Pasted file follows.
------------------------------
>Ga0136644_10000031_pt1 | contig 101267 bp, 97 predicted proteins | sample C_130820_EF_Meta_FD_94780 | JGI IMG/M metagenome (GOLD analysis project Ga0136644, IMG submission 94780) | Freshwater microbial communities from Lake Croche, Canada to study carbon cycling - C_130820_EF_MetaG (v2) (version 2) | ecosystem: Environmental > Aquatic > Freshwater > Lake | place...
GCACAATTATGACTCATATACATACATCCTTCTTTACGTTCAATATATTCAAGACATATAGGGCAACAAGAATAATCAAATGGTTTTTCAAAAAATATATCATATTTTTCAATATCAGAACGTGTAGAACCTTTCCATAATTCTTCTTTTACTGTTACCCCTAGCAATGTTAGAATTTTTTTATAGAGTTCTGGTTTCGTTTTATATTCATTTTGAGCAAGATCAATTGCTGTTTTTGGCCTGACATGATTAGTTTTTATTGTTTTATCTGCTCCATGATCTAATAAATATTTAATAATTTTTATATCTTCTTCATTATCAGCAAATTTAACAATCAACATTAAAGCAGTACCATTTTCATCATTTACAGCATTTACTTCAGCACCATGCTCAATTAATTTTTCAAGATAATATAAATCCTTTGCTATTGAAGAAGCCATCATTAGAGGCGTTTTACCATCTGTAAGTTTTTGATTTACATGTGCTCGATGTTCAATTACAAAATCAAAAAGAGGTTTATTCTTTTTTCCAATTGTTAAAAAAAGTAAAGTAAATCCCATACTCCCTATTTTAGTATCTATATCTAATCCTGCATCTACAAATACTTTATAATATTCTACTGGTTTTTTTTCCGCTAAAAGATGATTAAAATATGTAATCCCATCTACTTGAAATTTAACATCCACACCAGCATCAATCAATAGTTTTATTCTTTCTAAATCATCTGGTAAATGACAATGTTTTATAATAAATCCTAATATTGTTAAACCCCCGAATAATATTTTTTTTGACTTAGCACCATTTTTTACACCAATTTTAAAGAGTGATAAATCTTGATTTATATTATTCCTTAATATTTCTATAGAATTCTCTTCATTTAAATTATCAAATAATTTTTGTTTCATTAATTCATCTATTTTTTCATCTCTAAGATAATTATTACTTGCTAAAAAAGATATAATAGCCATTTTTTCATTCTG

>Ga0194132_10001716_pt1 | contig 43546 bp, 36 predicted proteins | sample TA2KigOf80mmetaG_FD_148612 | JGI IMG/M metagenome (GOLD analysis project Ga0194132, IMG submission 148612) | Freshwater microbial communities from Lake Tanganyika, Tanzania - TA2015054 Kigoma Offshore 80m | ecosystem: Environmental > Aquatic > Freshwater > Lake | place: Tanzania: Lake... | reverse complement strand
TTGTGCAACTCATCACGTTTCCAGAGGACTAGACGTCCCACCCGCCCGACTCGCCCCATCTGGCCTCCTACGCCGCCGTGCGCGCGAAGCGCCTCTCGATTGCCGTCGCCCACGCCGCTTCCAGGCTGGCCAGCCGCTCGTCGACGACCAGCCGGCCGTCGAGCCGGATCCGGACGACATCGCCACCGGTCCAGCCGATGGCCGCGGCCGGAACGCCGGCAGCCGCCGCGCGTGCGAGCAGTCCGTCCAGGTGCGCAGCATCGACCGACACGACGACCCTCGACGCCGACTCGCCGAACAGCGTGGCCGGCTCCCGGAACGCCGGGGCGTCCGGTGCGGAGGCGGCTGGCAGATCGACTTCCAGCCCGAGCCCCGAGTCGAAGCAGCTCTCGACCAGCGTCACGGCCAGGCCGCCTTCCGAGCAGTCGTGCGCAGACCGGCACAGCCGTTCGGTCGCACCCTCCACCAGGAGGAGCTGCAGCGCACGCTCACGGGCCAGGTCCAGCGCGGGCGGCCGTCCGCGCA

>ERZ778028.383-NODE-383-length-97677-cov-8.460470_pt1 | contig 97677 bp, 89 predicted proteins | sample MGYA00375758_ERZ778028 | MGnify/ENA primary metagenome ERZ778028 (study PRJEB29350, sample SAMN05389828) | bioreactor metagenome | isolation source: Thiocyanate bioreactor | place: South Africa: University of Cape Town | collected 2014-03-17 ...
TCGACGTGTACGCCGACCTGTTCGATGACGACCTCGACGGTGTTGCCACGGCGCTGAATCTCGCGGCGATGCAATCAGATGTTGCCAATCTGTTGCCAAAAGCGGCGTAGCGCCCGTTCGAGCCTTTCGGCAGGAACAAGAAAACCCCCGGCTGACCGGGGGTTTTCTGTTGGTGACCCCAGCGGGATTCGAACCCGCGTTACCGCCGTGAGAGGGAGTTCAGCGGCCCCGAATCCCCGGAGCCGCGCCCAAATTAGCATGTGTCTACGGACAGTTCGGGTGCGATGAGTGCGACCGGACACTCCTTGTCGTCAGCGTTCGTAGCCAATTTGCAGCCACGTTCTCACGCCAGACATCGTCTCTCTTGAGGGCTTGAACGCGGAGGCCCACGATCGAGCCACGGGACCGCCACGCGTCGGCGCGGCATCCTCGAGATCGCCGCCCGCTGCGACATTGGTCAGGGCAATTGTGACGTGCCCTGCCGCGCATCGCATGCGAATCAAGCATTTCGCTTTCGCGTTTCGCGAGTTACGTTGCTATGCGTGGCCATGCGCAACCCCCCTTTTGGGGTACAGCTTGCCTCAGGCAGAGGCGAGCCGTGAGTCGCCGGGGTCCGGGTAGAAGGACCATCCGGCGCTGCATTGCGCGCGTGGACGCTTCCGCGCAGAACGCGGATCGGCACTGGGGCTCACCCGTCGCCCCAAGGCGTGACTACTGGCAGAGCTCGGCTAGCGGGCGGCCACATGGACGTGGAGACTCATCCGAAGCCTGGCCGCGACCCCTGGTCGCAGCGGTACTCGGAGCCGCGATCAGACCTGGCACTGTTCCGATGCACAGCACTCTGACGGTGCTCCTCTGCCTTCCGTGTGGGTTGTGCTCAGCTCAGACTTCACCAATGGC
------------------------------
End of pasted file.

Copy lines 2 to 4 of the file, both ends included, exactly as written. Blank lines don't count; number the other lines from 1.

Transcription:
GCACAATTATGACTCATATACATACATCCTTCTTTACGTTCAATATATTCAAGACATATAGGGCAACAAGAATAATCAAATGGTTTTTCAAAAAATATATCATATTTTTCAATATCAGAACGTGTAGAACCTTTCCATAATTCTTCTTTTACTGTTACCCCTAGCAATGTTAGAATTTTTTTATAGAGTTCTGGTTTCGTTTTATATTCATTTTGAGCAAGATCAATTGCTGTTTTTGGCCTGACATGATTAGTTTTTATTGTTTTATCTGCTCCATGATCTAATAAATATTTAATAATTTTTATATCTTCTTCATTATCAGCAAATTTAACAATCAACATTAAAGCAGTACCATTTTCATCATTTACAGCATTTACTTCAGCACCATGCTCAATTAATTTTTCAAGATAATATAAATCCTTTGCTATTGAAGAAGCCATCATTAGAGGCGTTTTACCATCTGTAAGTTTTTGATTTACATGTGCTCGATGTTCAATTACAAAATCAAAAAGAGGTTTATTCTTTTTTCCAATTGTTAAAAAAAGTAAAGTAAATCCCATACTCCCTATTTTAGTATCTATATCTAATCCTGCATCTACAAATACTTTATAATATTCTACTGGTTTTTTTTCCGCTAAAAGATGATTAAAATATGTAATCCCATCTACTTGAAATTTAACATCCACACCAGCATCAATCAATAGTTTTATTCTTTCTAAATCATCTGGTAAATGACAATGTTTTATAATAAATCCTAATATTGTTAAACCCCCGAATAATATTTTTTTTGACTTAGCACCATTTTTTACACCAATTTTAAAGAGTGATAAATCTTGATTTATATTATTCCTTAATATTTCTATAGAATTCTCTTCATTTAAATTATCAAATAATTTTTGTTTCATTAATTCATCTATTTTTTCATCTCTAAGATAATTATTACTTGCTAAAAAAGATATAATAGCCATTTTTTCATTCTG

>Ga0194132_10001716_pt1 | contig 43546 bp, 36 predicted proteins | sample TA2KigOf80mmetaG_FD_148612 | JGI IMG/M metagenome (GOLD analysis project Ga0194132, IMG submission 148612) | Freshwater microbial communities from Lake Tanganyika, Tanzania - TA2015054 Kigoma Offshore 80m | ecosystem: Environmental > Aquatic > Freshwater > Lake | place: Tanzania: Lake... | reverse complement strand
TTGTGCAACTCATCACGTTTCCAGAGGACTAGACGTCCCACCCGCCCGACTCGCCCCATCTGGCCTCCTACGCCGCCGTGCGCGCGAAGCGCCTCTCGATTGCCGTCGCCCACGCCGCTTCCAGGCTGGCCAGCCGCTCGTCGACGACCAGCCGGCCGTCGAGCCGGATCCGGACGACATCGCCACCGGTCCAGCCGATGGCCGCGGCCGGAACGCCGGCAGCCGCCGCGCGTGCGAGCAGTCCGTCCAGGTGCGCAGCATCGACCGACACGACGACCCTCGACGCCGACTCGCCGAACAGCGTGGCCGGCTCCCGGAACGCCGGGGCGTCCGGTGCGGAGGCGGCTGGCAGATCGACTTCCAGCCCGAGCCCCGAGTCGAAGCAGCTCTCGACCAGCGTCACGGCCAGGCCGCCTTCCGAGCAGTCGTGCGCAGACCGGCACAGCCGTTCGGTCGCACCCTCCACCAGGAGGAGCTGCAGCGCACGCTCACGGGCCAGGTCCAGCGCGGGCGGCCGTCCGCGCA